We normally think they were three wise men but the text doesn’t tell us how many. They gave three gifts (hence 3 wise men). It is very likely that due to their status and distance of travel that a large entourage is with them. Could be as many as 40 people including servants and guides.
Location - So when Matthew says they came to Jerusalem, it would have caught the attention of people there, it’s a big deal.
So when Matthew says they came to Jerusalem, it would have caught the attention of people there, it’s a bug deal.

What Happens

If there presence there wasn’t enough their question only heightens the buzz
Where is he who is born king of the Jews?” - There is a really important word in their question - “born” - in other words “where is the legitimate King!” Herod was not the rightful King, he wasn’t even Jewish. These Magi who aren’t Jewish either come asking for the rightful King. These aren’t other Jews trying to stir a revolt. - They want to worship this new King.
The text doesn’t say they go to Herod. The star they have been following has led them to Jerusalem. They assume the King has been born there. Wouldn’t a King be born in the capital city? I think they also assume it would be common knowledge - So they start asking around the city and word reaches Herod.
How do you think Herod would respond to such a question?
“troubled” - “cause great distress, trouble, disturb”
Luke 1:12 ESV
And Zechariah was troubled when he saw him, and fear fell upon him.
John 14:1 ESV
“Let not your hearts be troubled. Believe in God; believe also in me.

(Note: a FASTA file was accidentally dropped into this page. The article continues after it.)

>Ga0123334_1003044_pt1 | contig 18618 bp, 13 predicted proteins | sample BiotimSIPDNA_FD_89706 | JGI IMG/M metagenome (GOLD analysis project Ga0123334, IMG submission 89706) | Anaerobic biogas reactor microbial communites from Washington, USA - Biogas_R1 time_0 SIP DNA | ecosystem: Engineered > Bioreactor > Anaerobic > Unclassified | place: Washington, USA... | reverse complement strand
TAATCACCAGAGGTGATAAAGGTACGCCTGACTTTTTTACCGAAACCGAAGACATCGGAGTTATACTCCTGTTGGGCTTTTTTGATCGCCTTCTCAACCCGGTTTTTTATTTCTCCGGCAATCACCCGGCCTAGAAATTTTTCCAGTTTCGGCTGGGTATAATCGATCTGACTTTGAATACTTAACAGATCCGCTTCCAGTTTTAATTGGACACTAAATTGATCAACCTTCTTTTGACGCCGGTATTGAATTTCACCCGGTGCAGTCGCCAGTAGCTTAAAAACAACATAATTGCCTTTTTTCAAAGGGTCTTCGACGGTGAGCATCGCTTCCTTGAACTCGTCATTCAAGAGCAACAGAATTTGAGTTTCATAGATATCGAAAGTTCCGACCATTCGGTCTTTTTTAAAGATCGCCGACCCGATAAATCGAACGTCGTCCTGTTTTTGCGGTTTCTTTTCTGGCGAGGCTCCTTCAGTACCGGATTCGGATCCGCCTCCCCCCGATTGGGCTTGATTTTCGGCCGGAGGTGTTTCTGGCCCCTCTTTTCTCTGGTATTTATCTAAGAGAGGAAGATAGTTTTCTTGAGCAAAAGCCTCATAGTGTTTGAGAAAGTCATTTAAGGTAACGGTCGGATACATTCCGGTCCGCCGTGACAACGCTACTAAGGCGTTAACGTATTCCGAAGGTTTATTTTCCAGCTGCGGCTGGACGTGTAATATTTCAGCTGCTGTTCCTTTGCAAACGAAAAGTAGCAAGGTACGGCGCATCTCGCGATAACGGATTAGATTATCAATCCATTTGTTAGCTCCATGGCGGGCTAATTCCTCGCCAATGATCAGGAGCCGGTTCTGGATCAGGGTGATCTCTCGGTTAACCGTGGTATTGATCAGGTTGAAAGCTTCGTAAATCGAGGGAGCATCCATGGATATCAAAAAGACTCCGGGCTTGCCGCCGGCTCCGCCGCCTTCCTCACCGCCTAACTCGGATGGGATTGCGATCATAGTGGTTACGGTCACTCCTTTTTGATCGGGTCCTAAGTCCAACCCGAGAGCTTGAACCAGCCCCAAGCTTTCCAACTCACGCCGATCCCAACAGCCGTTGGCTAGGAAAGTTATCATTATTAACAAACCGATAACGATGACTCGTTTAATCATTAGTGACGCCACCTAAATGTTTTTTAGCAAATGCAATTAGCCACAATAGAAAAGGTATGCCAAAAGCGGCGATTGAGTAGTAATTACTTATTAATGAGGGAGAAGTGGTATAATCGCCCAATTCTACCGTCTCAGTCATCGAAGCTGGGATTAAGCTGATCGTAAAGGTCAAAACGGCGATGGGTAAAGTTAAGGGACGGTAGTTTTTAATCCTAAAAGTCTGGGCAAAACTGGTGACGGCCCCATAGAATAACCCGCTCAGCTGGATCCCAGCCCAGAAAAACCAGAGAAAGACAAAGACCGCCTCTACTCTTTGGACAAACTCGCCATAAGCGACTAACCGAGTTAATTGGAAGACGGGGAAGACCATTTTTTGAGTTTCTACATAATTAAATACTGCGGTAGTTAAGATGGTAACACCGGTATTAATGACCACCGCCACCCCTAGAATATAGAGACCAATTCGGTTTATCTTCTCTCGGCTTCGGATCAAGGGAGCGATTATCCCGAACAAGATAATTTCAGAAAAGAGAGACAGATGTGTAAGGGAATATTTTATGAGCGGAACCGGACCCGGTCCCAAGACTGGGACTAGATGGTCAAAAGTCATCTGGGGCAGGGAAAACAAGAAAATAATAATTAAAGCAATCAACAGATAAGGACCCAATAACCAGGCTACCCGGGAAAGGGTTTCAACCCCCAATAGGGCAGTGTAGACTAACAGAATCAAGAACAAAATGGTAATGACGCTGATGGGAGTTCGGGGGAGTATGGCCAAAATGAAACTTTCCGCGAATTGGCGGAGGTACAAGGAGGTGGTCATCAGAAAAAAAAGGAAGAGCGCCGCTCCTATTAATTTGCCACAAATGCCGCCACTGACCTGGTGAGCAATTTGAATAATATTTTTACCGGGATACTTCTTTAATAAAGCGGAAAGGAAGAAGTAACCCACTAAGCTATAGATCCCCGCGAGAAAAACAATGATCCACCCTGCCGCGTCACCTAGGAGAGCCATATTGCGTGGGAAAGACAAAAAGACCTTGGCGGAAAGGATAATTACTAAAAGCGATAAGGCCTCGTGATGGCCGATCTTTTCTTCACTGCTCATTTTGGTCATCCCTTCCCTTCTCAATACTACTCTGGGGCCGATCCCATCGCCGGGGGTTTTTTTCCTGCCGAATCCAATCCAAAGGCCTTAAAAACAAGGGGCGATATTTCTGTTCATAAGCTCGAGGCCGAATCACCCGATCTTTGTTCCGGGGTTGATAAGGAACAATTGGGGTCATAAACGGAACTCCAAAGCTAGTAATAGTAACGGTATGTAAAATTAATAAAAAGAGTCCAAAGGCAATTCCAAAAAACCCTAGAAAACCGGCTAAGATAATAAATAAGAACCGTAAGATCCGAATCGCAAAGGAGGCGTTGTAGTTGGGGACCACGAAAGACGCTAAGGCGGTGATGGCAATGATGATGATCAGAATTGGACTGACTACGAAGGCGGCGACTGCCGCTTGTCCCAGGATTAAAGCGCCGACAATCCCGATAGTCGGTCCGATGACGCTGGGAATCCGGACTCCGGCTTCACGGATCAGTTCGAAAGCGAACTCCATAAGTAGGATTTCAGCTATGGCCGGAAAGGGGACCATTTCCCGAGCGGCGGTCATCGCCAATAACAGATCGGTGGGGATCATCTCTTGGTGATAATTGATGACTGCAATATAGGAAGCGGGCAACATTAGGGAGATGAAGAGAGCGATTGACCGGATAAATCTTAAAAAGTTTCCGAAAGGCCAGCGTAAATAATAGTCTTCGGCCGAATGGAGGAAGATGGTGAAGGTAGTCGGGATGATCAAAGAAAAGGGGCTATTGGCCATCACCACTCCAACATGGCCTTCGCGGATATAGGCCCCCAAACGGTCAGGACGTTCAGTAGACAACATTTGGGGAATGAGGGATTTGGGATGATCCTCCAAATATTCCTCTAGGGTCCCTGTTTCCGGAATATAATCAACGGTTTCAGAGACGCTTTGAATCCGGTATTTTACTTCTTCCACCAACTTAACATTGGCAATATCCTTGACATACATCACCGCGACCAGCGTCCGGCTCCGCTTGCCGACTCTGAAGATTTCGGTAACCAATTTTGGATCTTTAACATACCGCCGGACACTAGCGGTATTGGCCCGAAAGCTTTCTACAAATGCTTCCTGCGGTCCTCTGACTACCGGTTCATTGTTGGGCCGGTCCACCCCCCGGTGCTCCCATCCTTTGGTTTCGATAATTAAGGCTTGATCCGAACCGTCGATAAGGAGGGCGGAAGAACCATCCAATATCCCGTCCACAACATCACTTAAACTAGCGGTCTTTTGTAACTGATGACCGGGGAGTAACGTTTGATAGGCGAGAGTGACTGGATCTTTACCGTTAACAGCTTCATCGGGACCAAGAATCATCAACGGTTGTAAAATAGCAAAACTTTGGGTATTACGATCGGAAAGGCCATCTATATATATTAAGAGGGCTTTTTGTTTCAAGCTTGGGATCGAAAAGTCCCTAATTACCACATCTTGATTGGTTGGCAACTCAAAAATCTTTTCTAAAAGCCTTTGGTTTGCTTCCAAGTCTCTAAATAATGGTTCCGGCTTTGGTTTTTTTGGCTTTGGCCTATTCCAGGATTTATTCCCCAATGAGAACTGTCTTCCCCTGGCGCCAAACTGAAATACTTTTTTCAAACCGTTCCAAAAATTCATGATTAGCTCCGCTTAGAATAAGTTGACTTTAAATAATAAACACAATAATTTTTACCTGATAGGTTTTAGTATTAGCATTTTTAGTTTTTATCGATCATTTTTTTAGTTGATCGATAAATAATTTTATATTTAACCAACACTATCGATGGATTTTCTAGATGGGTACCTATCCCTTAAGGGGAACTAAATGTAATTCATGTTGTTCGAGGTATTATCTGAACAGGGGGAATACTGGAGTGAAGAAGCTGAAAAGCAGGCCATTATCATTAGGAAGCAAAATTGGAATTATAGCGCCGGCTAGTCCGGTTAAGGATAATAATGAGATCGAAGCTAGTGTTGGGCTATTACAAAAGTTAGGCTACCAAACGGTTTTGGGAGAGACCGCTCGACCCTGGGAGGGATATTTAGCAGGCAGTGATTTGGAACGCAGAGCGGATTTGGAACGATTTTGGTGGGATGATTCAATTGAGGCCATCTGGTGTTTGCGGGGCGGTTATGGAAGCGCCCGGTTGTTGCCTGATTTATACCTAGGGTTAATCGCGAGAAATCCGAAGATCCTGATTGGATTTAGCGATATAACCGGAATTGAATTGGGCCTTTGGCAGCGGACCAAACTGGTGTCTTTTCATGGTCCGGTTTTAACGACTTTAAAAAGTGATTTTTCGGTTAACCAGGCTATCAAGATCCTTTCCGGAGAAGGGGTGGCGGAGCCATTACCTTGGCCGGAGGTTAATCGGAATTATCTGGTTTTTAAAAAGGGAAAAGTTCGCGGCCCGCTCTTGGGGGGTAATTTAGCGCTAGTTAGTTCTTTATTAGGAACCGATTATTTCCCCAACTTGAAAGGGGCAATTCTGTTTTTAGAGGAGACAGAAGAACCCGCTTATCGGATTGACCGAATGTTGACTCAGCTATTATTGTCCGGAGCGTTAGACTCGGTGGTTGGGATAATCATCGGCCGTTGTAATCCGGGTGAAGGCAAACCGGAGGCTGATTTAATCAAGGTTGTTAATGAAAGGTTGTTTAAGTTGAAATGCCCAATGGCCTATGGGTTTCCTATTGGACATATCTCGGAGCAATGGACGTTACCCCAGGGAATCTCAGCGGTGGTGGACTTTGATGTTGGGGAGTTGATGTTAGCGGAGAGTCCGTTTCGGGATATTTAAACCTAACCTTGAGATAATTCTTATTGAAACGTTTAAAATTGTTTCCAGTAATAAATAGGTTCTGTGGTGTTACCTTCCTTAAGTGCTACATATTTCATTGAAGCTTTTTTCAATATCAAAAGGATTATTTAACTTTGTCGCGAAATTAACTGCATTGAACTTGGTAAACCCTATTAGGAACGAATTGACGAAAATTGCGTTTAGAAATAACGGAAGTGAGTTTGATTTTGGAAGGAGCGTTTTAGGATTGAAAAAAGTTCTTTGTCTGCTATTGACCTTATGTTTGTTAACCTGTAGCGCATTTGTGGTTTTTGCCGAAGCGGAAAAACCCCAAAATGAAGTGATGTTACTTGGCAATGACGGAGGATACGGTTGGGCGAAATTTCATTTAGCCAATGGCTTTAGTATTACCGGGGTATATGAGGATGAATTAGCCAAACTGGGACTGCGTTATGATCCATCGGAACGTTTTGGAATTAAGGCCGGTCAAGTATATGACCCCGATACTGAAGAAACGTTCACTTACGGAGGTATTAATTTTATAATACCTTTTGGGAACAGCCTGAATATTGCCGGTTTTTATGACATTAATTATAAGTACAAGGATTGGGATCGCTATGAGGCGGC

After all Herod has done to protect his throne the rightful King has apparently now been born
It is both interesting and sad that Matthew writes Jerusalem was troubled too. We would expect Herod to be troubled but Jerusalem should have rejoiced. They knew what this meant. Notice v. 3 - “the Christ” - the magi came looking for the King, Herod and the people rightly connected that this King was the Messiah
Herod assembles the religious leaders, why? - So he can find out where this King is! Why? So he can kill him. Herod has one motive self-preservation. He and he alone will be King, he will have no rivals.
The religious leaders rightly discern that the Messiah will be born in Bethlehem! So now Herod has a location, but what vital piece of information is he missing? The age.
Notice he “secretly” (v. 7) meets with the wise men. Herod is a schemer, a deceiver. He flat out lies to the wise men in v. 8. He pretends like he wants to worship the Messiah too.
Ps
Psalm 55:21 ESV
21 His speech was smooth as butter, yet war was in his heart; his words were softer than oil, yet they were drawn swords.
Proverbs 5:3–4 ESV
3 For the lips of a forbidden woman drip honey, and her speech is smoother than oil, 4 but in the end she is bitter as wormwood, sharp as a two-edged sword.
Proverbs 26:24–26 ESV
24 Whoever hates disguises himself with his lips and harbors deceit in his heart; 25 when he speaks graciously, believe him not, for there are seven abominations in his heart; 26 though his hatred be covered with deception, his wickedness will be exposed in the assembly.
rov 5:3-4
Prov 26:
Not only is he a schemer and a deceiver and wicked but he is also deceived. He is blinded to the truth before him. Herod knows this child is the Messiah and therefore, the rightful king of the Jews.
2 Corinthians 4:3–8 ESV
3 And even if our gospel is veiled, it is veiled to those who are perishing. 4 In their case the god of this world has blinded the minds of the unbelievers, to keep them from seeing the light of the gospel of the glory of Christ, who is the image of God. 5 For what we proclaim is not ourselves, but Jesus Christ as Lord, with ourselves as your servants for Jesus’ sake. 6 For God, who said, “Let light shine out of darkness,” has shone in our hearts to give the light of the knowledge of the glory of God in the face of Jesus Christ. 7 But we have this treasure in jars of clay, to show that the surpassing power belongs to God and not to us. 8 We are afflicted in every way, but not crushed; perplexed, but not driven to despair;
2 Corinthians 4:4 ESV
4 In their case the god of this world has blinded the minds of the unbelievers, to keep them from seeing the light of the gospel of the glory of Christ, who is the image of God.